Sunday, January 25, 2015

Nostalgia Theater: Parker Lewis Can't Lose -- The REAL Ferris Bueller Series

Last week I discussed the here-and-gone Ferris Bueller TV series that NBC briefly aired from fall of '90 to...slightly later in fall of '90. In a weird coincidence, the same month Ferris began its brief TV run, the Fox network (still in its infancy back then) began airing their own show that pretty shamelessly borrowed the style and approach of the beloved John Hughes film, and managed to last substantially longer not only during its initial run, but also in the collective consciousness. I'm talking about Parker Lewis Can't Lose. Here's the intro:


The title character was played by actor Corin Nemec. Like Ferris, Parker was the coolest kid at school, like Ferris he used his considerable charisma to get into and out of trouble, and like Ferris he used to clue us in via to-the-camera monologues directed at the audience. In point of fact, it was Ferris Bueller in all but name, and so it's kind of surprising that it worked as well as it did. Part of that was the fact that Nemec was a genuinely likable guy heading up a likable ensemble, and part of it was the clever writing that didn't talk down to its audience.

Along with The Simpsons and Married...With Children, Parker got off to a hot start, and its success proved an early feather in the cap for Fox, which was able to position itself as a home to hip, edgy comedy fare that contrasted with the laffers on the traditional nets. However, by the third year, ratings started to soften, the show's title was shortened to the less-memorable Parker Lewis (presumably he could lose now), and some of the buzz began to wear off. After seventy-three eps, Parker quietly ended in June of '93.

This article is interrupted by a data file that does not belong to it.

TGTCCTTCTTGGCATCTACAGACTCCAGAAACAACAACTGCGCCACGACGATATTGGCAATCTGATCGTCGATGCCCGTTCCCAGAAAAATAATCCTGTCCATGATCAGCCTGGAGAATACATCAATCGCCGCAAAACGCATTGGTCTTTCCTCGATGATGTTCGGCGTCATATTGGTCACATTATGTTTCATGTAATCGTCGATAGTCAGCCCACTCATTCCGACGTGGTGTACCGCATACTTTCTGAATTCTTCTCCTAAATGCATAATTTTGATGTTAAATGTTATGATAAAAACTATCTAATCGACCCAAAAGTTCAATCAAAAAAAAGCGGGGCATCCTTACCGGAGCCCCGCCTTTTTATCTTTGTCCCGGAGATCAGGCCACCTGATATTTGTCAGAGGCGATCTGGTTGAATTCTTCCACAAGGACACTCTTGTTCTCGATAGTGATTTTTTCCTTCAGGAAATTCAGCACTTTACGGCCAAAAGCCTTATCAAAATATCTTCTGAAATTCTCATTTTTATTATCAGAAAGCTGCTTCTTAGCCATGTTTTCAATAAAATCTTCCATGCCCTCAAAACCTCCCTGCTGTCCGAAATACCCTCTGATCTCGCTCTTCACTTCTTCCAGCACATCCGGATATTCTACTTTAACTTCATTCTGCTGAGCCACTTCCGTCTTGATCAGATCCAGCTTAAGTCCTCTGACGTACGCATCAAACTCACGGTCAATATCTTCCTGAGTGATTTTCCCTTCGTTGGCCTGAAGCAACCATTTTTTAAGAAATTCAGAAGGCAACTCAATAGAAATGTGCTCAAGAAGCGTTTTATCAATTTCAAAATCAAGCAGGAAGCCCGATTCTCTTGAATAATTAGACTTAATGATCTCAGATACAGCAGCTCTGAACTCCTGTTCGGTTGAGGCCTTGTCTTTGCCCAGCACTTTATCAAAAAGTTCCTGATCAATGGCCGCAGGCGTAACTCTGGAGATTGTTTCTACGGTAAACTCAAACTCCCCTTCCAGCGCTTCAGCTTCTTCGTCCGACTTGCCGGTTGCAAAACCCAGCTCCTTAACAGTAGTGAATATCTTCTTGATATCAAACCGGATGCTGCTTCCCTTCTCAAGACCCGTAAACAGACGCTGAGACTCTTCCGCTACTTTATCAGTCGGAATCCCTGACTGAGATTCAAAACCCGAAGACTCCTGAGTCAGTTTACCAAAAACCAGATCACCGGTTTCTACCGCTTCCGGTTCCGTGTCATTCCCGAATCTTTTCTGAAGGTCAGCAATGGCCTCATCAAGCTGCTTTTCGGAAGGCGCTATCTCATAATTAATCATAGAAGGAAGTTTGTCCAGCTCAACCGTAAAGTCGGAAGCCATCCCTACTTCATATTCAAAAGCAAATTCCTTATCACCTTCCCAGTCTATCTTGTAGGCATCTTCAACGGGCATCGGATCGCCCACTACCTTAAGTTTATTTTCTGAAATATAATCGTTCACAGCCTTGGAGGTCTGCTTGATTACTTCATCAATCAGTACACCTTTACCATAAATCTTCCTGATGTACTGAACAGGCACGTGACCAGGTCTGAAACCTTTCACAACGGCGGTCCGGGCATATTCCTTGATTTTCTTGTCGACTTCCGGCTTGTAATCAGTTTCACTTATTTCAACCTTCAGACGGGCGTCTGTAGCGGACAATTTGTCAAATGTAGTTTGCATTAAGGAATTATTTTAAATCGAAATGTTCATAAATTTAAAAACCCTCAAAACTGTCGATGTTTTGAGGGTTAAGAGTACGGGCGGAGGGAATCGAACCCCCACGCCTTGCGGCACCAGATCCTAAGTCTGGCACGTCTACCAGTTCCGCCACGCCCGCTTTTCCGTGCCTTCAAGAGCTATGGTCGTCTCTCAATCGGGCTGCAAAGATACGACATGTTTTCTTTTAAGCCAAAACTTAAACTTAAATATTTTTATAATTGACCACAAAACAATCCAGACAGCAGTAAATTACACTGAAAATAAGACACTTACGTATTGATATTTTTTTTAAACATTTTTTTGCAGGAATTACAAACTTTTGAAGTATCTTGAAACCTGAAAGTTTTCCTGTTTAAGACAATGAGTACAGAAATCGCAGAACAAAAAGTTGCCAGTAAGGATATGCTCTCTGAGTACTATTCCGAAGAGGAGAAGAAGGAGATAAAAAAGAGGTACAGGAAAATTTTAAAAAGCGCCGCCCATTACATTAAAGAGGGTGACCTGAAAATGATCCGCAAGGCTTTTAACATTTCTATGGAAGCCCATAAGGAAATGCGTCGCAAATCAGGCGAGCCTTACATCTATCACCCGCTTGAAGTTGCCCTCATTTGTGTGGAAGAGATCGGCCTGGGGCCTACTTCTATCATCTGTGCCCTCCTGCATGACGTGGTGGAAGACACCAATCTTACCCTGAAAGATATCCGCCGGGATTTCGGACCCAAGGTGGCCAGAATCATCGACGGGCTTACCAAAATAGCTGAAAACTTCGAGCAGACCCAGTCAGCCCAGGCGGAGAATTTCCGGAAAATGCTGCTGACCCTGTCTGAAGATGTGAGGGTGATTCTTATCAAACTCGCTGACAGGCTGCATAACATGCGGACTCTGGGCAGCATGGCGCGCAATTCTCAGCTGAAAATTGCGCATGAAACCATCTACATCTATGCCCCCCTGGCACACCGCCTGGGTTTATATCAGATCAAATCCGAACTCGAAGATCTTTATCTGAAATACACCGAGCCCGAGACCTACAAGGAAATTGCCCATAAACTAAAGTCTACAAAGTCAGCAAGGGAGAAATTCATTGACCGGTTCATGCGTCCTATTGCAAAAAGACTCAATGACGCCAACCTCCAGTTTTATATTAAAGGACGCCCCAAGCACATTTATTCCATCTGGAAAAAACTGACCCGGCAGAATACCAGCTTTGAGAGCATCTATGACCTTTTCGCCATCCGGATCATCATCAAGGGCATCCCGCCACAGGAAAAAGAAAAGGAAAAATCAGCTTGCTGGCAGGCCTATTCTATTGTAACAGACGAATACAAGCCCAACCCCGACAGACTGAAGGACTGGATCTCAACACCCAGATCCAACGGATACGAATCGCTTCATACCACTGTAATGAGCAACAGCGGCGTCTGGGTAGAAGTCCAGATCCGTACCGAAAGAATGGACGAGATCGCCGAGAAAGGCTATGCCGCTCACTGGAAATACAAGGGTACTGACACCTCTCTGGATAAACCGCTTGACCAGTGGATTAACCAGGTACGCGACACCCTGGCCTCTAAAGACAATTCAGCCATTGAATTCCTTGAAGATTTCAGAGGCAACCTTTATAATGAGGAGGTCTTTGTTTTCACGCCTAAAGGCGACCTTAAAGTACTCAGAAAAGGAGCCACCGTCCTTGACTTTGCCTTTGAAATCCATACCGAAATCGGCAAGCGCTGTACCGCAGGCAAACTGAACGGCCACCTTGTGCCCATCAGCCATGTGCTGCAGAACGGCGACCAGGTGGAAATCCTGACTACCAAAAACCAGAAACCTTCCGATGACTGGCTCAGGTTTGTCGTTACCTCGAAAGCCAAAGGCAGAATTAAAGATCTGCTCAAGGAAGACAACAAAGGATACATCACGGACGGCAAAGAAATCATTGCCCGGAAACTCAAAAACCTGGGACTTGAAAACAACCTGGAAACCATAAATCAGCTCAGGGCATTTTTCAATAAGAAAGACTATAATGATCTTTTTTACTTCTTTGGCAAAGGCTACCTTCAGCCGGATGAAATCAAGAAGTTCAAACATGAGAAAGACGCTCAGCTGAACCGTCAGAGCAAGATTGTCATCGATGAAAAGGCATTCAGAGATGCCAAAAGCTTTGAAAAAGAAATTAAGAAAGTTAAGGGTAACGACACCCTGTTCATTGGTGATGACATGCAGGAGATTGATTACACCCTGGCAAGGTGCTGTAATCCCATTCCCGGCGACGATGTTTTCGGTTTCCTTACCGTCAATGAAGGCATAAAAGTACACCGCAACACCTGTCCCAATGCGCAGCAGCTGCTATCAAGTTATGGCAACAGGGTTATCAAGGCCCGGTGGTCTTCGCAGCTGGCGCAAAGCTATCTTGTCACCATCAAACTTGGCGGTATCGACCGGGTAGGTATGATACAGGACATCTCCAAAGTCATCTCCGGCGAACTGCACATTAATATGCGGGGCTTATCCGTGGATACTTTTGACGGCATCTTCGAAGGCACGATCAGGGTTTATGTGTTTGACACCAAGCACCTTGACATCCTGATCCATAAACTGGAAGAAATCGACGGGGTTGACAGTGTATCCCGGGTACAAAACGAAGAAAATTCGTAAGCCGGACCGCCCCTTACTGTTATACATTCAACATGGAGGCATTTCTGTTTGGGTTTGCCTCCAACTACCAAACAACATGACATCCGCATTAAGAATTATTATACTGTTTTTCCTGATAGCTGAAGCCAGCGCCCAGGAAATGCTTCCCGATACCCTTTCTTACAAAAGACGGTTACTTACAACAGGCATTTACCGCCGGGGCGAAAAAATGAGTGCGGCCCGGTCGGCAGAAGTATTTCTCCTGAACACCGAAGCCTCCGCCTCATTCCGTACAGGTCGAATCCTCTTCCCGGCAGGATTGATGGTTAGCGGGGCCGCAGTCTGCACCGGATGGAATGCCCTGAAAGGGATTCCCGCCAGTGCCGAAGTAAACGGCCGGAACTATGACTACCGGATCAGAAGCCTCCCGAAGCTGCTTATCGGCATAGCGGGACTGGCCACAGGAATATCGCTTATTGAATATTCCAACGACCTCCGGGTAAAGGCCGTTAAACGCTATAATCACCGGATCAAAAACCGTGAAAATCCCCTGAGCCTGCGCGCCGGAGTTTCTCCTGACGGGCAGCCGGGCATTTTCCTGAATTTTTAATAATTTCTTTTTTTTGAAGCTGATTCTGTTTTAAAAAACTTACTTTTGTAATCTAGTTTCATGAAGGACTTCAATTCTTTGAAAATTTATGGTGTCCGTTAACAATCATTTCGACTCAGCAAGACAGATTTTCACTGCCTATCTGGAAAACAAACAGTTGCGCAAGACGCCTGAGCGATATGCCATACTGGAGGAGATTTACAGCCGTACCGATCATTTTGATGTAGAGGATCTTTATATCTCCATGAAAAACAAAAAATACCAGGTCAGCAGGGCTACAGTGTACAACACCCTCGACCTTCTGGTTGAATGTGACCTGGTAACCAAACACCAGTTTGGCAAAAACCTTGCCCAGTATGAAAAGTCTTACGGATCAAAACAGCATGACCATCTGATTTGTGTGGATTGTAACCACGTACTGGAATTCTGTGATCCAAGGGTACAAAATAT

Despite the fact that it pretty much disappeared from the airwaves without enough episodes to syndicate, Parker Lewis Can't Lose has remained fairly beloved by the demo that grew up with it. After many years of delay, the first two seasons came to DVD in '09 (though not the third as of yet), and I was genuinely surprised by how well it held up. I mean, in terms of fashion sensibilities and pop culture references, it was dated pretty much instantly, but the storylines and overall humor, they still work. Check out the complete first episode below, and let the nostalgia flow:


One Year Ago in Nostalgia Theater: No Happy Days for Cartoon Fonzie

Two Years Ago in Nostalgia Theater: RoboCop Action Figures -- Part Man, Part Machine, All Inappropriate!

Three Years Ago in Nostalgia Theater: G.I. Joe Extreme

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